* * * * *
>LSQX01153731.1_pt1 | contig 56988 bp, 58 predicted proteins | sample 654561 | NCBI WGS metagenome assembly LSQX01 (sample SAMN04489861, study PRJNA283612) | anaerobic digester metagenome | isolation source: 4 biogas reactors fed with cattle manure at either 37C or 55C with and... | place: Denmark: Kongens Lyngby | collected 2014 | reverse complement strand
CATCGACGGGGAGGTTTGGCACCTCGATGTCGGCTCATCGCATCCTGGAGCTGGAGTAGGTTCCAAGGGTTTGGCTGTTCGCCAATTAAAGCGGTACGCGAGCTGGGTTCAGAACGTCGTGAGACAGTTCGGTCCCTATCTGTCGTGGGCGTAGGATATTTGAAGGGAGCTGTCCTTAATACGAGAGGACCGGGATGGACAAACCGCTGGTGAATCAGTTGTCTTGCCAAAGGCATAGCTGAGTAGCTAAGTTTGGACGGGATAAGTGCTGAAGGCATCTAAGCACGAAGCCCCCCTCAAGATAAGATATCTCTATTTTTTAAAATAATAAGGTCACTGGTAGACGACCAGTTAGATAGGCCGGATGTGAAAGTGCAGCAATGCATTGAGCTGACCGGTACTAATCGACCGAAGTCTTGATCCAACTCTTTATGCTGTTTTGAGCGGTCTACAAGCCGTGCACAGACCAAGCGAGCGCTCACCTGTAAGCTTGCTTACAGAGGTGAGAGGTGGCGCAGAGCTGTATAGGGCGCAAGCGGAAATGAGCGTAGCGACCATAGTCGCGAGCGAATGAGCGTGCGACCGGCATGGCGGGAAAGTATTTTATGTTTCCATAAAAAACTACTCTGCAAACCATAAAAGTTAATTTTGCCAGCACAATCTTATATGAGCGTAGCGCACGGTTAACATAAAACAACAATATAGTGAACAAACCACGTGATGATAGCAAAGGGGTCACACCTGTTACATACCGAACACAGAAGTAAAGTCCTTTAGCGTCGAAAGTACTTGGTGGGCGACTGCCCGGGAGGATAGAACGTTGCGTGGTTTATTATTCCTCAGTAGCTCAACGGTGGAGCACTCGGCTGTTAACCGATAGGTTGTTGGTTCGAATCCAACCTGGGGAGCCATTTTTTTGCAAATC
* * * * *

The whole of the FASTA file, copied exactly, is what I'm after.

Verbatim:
>LSQX01153731.1_pt1 | contig 56988 bp, 58 predicted proteins | sample 654561 | NCBI WGS metagenome assembly LSQX01 (sample SAMN04489861, study PRJNA283612) | anaerobic digester metagenome | isolation source: 4 biogas reactors fed with cattle manure at either 37C or 55C with and... | place: Denmark: Kongens Lyngby | collected 2014 | reverse complement strand
CATCGACGGGGAGGTTTGGCACCTCGATGTCGGCTCATCGCATCCTGGAGCTGGAGTAGGTTCCAAGGGTTTGGCTGTTCGCCAATTAAAGCGGTACGCGAGCTGGGTTCAGAACGTCGTGAGACAGTTCGGTCCCTATCTGTCGTGGGCGTAGGATATTTGAAGGGAGCTGTCCTTAATACGAGAGGACCGGGATGGACAAACCGCTGGTGAATCAGTTGTCTTGCCAAAGGCATAGCTGAGTAGCTAAGTTTGGACGGGATAAGTGCTGAAGGCATCTAAGCACGAAGCCCCCCTCAAGATAAGATATCTCTATTTTTTAAAATAATAAGGTCACTGGTAGACGACCAGTTAGATAGGCCGGATGTGAAAGTGCAGCAATGCATTGAGCTGACCGGTACTAATCGACCGAAGTCTTGATCCAACTCTTTATGCTGTTTTGAGCGGTCTACAAGCCGTGCACAGACCAAGCGAGCGCTCACCTGTAAGCTTGCTTACAGAGGTGAGAGGTGGCGCAGAGCTGTATAGGGCGCAAGCGGAAATGAGCGTAGCGACCATAGTCGCGAGCGAATGAGCGTGCGACCGGCATGGCGGGAAAGTATTTTATGTTTCCATAAAAAACTACTCTGCAAACCATAAAAGTTAATTTTGCCAGCACAATCTTATATGAGCGTAGCGCACGGTTAACATAAAACAACAATATAGTGAACAAACCACGTGATGATAGCAAAGGGGTCACACCTGTTACATACCGAACACAGAAGTAAAGTCCTTTAGCGTCGAAAGTACTTGGTGGGCGACTGCCCGGGAGGATAGAACGTTGCGTGGTTTATTATTCCTCAGTAGCTCAACGGTGGAGCACTCGGCTGTTAACCGATAGGTTGTTGGTTCGAATCCAACCTGGGGAGCCATTTTTTTGCAAATC